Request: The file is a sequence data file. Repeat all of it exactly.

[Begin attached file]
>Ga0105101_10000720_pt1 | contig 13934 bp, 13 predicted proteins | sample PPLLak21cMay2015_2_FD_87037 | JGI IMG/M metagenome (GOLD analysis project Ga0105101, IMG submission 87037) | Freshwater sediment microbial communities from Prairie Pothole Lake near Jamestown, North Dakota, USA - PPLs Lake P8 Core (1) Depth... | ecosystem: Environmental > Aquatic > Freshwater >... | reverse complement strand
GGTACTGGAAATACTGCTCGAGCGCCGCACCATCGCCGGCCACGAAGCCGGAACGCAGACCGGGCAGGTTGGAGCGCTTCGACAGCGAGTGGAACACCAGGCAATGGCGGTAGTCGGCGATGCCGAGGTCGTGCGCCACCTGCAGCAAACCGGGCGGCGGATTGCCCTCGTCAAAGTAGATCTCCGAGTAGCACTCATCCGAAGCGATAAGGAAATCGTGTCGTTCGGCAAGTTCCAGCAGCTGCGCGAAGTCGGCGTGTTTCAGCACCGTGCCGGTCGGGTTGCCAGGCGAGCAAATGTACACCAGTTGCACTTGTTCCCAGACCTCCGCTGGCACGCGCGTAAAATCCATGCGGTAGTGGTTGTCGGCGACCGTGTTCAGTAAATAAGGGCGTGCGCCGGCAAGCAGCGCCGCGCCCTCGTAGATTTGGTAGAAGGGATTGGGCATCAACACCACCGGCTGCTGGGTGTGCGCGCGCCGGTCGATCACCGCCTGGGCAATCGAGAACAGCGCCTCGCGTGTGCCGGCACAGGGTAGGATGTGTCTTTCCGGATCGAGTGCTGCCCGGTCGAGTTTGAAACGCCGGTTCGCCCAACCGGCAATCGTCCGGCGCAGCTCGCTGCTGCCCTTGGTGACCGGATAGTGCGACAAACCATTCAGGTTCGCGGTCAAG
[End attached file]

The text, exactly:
>Ga0105101_10000720_pt1 | contig 13934 bp, 13 predicted proteins | sample PPLLak21cMay2015_2_FD_87037 | JGI IMG/M metagenome (GOLD analysis project Ga0105101, IMG submission 87037) | Freshwater sediment microbial communities from Prairie Pothole Lake near Jamestown, North Dakota, USA - PPLs Lake P8 Core (1) Depth... | ecosystem: Environmental > Aquatic > Freshwater >... | reverse complement strand
GGTACTGGAAATACTGCTCGAGCGCCGCACCATCGCCGGCCACGAAGCCGGAACGCAGACCGGGCAGGTTGGAGCGCTTCGACAGCGAGTGGAACACCAGGCAATGGCGGTAGTCGGCGATGCCGAGGTCGTGCGCCACCTGCAGCAAACCGGGCGGCGGATTGCCCTCGTCAAAGTAGATCTCCGAGTAGCACTCATCCGAAGCGATAAGGAAATCGTGTCGTTCGGCAAGTTCCAGCAGCTGCGCGAAGTCGGCGTGTTTCAGCACCGTGCCGGTCGGGTTGCCAGGCGAGCAAATGTACACCAGTTGCACTTGTTCCCAGACCTCCGCTGGCACGCGCGTAAAATCCATGCGGTAGTGGTTGTCGGCGACCGTGTTCAGTAAATAAGGGCGTGCGCCGGCAAGCAGCGCCGCGCCCTCGTAGATTTGGTAGAAGGGATTGGGCATCAACACCACCGGCTGCTGGGTGTGCGCGCGCCGGTCGATCACCGCCTGGGCAATCGAGAACAGCGCCTCGCGTGTGCCGGCACAGGGTAGGATGTGTCTTTCCGGATCGAGTGCTGCCCGGTCGAGTTTGAAACGCCGGTTCGCCCAACCGGCAATCGTCCGGCGCAGCTCGCTGCTGCCCTTGGTGACCGGATAGTGCGACAAACCATTCAGGTTCGCGGTCAAG